What's odd about Jacobs being so fond of his unnecessary prose panels is that he worked so closely with Hergé on some of the best Tintin books, clearly contributing much to the artistic and visual-storytelling qualities of the adventures. You'd have thought that something of Hergé's brilliant economy and tighness would have rubbed off on him! But maybe he wanted to find way of distinguishing his own stories stylistically from the Tintin adventures.

Your point about Jacob's prose being better written in the original French is very interesting, luinivierge, and may well explain why they jar quite so much to us UK readers. Certainly the B& M English translations (especiallly the most recent ones) often seem rather leaden, in both prose panels and speech balloons, sometimes reading like a laborious and inappropriate word-for-word translation from French, rather than being more freely translated into natural-sounding good English as the Tintin books are.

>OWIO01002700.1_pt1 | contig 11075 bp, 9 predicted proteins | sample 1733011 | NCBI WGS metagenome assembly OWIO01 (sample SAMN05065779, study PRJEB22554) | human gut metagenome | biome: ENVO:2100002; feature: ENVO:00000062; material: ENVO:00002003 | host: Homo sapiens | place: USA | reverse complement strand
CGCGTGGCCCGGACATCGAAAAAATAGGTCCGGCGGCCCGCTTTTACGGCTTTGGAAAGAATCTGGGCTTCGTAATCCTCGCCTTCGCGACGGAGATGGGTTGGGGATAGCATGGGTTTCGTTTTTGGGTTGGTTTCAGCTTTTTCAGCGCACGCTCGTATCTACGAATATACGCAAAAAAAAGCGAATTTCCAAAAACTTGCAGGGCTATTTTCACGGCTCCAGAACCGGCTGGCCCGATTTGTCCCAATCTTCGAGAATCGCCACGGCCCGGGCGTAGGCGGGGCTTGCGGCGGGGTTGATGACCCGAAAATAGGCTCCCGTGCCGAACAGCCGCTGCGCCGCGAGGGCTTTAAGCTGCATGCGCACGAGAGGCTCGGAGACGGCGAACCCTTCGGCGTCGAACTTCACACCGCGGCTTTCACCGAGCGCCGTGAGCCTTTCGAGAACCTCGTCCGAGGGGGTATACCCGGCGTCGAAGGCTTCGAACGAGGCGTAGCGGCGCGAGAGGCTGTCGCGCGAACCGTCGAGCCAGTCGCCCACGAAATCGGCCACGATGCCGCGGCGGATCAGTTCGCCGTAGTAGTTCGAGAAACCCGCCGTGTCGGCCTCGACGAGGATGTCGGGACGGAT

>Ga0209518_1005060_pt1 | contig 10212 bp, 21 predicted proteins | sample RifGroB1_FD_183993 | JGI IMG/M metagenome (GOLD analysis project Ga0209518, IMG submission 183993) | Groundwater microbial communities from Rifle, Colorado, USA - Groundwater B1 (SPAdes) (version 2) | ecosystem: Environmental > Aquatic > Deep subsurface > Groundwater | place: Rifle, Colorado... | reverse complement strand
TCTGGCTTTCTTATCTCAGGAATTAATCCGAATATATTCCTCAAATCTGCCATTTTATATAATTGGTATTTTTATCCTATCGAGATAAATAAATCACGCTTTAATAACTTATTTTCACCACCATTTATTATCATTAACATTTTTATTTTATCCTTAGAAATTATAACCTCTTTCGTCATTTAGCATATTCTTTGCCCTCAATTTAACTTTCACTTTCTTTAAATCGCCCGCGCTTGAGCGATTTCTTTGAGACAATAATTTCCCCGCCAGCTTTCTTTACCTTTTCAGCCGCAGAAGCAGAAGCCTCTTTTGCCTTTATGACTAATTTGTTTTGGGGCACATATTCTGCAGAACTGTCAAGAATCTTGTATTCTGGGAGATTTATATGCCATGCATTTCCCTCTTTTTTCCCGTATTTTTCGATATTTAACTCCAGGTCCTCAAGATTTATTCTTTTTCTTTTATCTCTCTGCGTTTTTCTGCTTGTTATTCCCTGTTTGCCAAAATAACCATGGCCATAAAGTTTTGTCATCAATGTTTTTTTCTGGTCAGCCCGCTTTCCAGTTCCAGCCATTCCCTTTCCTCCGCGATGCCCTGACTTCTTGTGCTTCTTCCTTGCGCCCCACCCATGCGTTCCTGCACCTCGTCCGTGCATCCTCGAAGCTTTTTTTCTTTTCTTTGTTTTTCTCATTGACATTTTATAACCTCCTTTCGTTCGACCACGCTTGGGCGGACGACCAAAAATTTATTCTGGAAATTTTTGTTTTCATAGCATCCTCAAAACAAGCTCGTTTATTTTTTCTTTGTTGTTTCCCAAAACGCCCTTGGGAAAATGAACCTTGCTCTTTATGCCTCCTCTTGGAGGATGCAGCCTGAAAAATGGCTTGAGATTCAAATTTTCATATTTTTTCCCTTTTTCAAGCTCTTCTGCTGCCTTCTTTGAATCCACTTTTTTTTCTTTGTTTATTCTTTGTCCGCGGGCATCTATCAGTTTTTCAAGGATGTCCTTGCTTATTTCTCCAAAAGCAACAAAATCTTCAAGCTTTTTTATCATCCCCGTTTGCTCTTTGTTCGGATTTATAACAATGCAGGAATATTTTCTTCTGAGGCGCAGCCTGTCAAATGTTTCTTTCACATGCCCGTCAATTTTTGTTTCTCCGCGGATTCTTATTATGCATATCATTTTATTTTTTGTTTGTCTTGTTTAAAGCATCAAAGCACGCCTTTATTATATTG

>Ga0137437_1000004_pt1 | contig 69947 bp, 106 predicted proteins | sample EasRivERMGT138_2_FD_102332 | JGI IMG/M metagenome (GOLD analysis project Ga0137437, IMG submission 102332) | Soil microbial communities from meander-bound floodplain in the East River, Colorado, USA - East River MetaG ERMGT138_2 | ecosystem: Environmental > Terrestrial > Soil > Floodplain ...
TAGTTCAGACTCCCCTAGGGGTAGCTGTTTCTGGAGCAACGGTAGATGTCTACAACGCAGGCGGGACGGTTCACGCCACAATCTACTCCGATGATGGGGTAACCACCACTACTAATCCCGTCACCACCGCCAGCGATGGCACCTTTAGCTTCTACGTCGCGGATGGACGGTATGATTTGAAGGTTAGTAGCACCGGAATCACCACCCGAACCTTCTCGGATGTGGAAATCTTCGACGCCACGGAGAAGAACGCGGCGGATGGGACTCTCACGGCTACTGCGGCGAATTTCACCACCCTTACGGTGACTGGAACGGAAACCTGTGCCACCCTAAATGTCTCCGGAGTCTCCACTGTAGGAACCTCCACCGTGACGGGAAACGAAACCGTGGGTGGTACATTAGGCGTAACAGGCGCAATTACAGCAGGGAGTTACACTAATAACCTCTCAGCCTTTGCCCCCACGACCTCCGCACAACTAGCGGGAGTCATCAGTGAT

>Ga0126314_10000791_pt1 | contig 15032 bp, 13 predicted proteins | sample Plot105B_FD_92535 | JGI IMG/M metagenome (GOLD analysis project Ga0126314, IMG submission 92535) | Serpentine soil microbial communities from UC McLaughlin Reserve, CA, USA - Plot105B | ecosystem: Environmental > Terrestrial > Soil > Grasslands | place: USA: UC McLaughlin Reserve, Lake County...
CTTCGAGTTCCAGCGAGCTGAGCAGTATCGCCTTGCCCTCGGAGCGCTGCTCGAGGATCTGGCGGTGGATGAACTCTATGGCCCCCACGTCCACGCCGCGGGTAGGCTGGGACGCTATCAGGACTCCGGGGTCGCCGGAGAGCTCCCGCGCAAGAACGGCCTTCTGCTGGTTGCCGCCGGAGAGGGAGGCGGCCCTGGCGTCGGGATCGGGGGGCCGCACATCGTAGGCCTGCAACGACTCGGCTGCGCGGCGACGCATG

Personally, I find I can learn to accept and even enjoy the over written prose panels as part of Blake and Mortimer's odd charm, along with Jacob's affectionate but slightly strange portrayal of Britain (such as the fact that all the high-ranking establishment figures, including the heroes, read the Daily Mail!)

But I can never just lose myself in a Blake and Mortimer adventure the way I can with a Tintin book, and I think the way the prose panels constantly intrude, to remind you you're just reading a made-up story may have a lot to do with that.
Tintinrulz
Member
#8 · Posted: 15 Jan 2010 01:23
Yes, the comic book I read was probably translated word for word. It was very clunky and didn't sound natural.